Treating Kids with Acute Appendicitis without Surgery?

In a small group of kids (102,  ages ranging from 7-17) who presented with acute, uncomplicated appendicitis families chose whether the patient would immediately have laparoscopic surgery or begin antibiotic therapy. Of these cases 37 chose antibiotics, and 65 surgery. After one year, 76% of those taking antibiotics did not need surgery, experienced fewer disability days and lower medical…

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Animal Antibiotics and Children’s Health

The American Academy of Pediatrics has taken a stand against the use of nontherapeutic antibiotics in animals. This report describes how the use of antibiotics as growth stimulants in livestock contributes to strains of resistant organism and potential infection through the food supply. Children are the most vulnerable to these infections. Physicians are urged to encourage families to…

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Antibiotics Still Drastically Overprescribed

Analysis of two large national databases reveals that physicians order antibiotics for about 60% of patients who present with a sore throat--yet only about one in ten is caused by a pathogen that responds to an antimicrobial agent. For bronchitis, 73% of cases result in an antibiotic prescription--but the problem never responds to the medications.…

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Antibiotics No Help to Most Coughs

Commonly used antibiotics are of little help in adults with coughs. More than 2000 adults who complained of a cough were randomly assigned to either get the antibiotic amoxicillin or a placebo for a week. Overall, the antibiotic group had no better relief than the placebo group, including those over 60 years of age. Indiscriminate use…

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Antibiotics and IBD in Kids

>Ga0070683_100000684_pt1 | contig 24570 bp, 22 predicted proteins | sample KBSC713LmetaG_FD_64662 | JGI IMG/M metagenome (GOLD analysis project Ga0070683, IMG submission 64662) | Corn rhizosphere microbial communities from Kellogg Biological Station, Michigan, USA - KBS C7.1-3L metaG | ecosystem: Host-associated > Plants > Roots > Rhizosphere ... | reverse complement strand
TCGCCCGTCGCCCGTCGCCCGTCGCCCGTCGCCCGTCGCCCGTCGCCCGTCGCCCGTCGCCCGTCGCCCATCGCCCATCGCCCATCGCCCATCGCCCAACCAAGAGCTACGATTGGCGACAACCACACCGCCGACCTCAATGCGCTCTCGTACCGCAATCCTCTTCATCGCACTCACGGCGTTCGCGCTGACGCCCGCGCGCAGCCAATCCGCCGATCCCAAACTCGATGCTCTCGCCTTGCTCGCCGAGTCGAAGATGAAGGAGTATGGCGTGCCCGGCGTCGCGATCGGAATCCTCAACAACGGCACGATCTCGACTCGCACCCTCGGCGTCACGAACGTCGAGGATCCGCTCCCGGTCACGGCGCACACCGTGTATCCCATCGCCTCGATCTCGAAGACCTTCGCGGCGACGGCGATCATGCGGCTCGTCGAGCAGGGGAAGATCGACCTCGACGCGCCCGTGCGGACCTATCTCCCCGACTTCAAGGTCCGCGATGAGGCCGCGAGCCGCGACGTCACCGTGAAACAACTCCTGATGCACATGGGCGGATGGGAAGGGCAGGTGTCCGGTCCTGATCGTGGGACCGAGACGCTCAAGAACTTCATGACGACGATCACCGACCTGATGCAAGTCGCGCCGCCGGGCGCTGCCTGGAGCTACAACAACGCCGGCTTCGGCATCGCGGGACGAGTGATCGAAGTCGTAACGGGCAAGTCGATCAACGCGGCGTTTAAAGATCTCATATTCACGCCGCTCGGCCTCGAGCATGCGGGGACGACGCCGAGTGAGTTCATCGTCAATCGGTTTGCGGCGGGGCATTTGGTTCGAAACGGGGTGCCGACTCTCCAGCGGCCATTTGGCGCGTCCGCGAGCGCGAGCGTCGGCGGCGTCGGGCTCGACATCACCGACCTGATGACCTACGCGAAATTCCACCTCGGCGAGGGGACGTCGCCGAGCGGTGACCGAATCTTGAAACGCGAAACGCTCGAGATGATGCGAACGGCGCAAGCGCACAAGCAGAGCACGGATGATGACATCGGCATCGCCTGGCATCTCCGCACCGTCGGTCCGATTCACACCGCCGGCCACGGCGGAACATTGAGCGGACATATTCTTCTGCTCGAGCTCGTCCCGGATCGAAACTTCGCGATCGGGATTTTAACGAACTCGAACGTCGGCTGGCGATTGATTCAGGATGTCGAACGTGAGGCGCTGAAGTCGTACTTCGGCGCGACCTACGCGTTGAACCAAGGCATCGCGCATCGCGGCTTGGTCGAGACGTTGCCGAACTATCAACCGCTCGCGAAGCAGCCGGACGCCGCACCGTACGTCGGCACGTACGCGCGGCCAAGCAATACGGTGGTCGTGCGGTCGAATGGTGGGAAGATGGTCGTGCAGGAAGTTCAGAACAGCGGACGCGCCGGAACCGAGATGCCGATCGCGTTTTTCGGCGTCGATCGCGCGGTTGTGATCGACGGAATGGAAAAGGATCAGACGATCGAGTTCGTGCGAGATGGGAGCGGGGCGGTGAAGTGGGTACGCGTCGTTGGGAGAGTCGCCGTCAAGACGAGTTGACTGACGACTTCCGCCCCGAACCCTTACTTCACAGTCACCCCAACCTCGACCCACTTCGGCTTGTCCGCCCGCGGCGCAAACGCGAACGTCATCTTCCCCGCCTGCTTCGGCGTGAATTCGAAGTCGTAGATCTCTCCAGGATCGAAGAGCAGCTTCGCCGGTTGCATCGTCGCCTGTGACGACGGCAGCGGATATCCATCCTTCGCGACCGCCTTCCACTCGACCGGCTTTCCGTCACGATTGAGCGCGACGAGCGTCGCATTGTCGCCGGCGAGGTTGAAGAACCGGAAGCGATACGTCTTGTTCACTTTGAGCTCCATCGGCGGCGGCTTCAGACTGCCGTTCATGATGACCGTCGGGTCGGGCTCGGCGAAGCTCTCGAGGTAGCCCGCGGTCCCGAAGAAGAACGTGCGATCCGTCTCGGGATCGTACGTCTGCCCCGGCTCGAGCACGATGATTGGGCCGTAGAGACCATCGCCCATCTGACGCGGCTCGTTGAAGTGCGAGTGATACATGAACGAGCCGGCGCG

According to a retrospective study of more than one million children in the U.K., kids exposed to common antibiotics early in life experience an 84% higher risk of inflammatory bowel disease (IBD). Those exposed in the first year of life had more than fivefold the risk. The later the exposure, the lower the risk. The…

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Doc, Do I Need an Antibiotic?

 “Doc, don’t I need antibiotics?” is a frequent question heard by many physicians. Some of the most common problems – like colds, sinus infections, urinary tract infections, bronchitis – cause many patients to miss work and feel miserable. The patients assume that they should be taking an antibiotic. What they don’t know is that an…

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Waiting It Out is the Best Policy for Colds

According to a randomized, controlled trial, antibiotic treatment does not improve the sniffles and stuffiness (called acute rhinosinusitis) that often accompany a cold. Disease-specific quality of life as measured by the Sinonasal Outcome Test (SNOT-16) did not vary between antibiotic or placebo groups over a 10-day study period. Remember, most colds are caused by viruses,…

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Probiotics: A Possible Treatment for Mastitis

Mastitis in lactating women is fairly common, often caused by drug-resistant staphylococci. Spanish researchers have tested treatment with Lactobaccilli-based probiotics and traditional antibiotics. This randomized, prospective study of 251 women with mastitis showed promising results. The probiotic group reported better resolution and less pain after 21 days, and did not discontinue breast-feeding as often as the…

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Antibiotic Resistance is Real

New results of several studies show that patients who received antibiotics for respiratory or urinary infections had more than twice the risk for developing bacterial resistance within the first couple of months compared to those who did not take antibiotics.Their risk of becoming resistant to antibiotics declined over time, but was still elevated as long…

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Bad Antibiotic Information on Twitter

Have you ever had a question about symptoms or medications? Do you go to the internet to find answers? Researchers from Columbia University analyzed more than 1000 tweets on Twitter in an effort to see what kind of information was being shared about antibiotics. Not surprisingly, some tweets offered to share medications with friends, asked what…

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